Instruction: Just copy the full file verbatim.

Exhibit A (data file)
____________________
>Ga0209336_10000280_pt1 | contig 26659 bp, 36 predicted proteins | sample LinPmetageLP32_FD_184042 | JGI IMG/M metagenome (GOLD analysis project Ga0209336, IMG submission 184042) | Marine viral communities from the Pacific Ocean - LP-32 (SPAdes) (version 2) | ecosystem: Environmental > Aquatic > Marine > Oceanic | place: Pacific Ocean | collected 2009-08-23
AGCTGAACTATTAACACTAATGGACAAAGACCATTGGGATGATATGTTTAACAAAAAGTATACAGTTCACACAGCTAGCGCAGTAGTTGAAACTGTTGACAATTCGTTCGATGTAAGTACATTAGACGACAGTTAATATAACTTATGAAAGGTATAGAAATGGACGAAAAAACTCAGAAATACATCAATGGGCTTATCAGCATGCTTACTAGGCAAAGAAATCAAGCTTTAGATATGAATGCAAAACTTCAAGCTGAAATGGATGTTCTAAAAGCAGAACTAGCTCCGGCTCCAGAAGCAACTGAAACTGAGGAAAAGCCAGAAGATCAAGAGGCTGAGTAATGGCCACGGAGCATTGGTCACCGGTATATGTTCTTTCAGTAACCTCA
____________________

>Ga0209336_10000280_pt1 | contig 26659 bp, 36 predicted proteins | sample LinPmetageLP32_FD_184042 | JGI IMG/M metagenome (GOLD analysis project Ga0209336, IMG submission 184042) | Marine viral communities from the Pacific Ocean - LP-32 (SPAdes) (version 2) | ecosystem: Environmental > Aquatic > Marine > Oceanic | place: Pacific Ocean | collected 2009-08-23
AGCTGAACTATTAACACTAATGGACAAAGACCATTGGGATGATATGTTTAACAAAAAGTATACAGTTCACACAGCTAGCGCAGTAGTTGAAACTGTTGACAATTCGTTCGATGTAAGTACATTAGACGACAGTTAATATAACTTATGAAAGGTATAGAAATGGACGAAAAAACTCAGAAATACATCAATGGGCTTATCAGCATGCTTACTAGGCAAAGAAATCAAGCTTTAGATATGAATGCAAAACTTCAAGCTGAAATGGATGTTCTAAAAGCAGAACTAGCTCCGGCTCCAGAAGCAACTGAAACTGAGGAAAAGCCAGAAGATCAAGAGGCTGAGTAATGGCCACGGAGCATTGGTCACCGGTATATGTTCTTTCAGTAACCTCA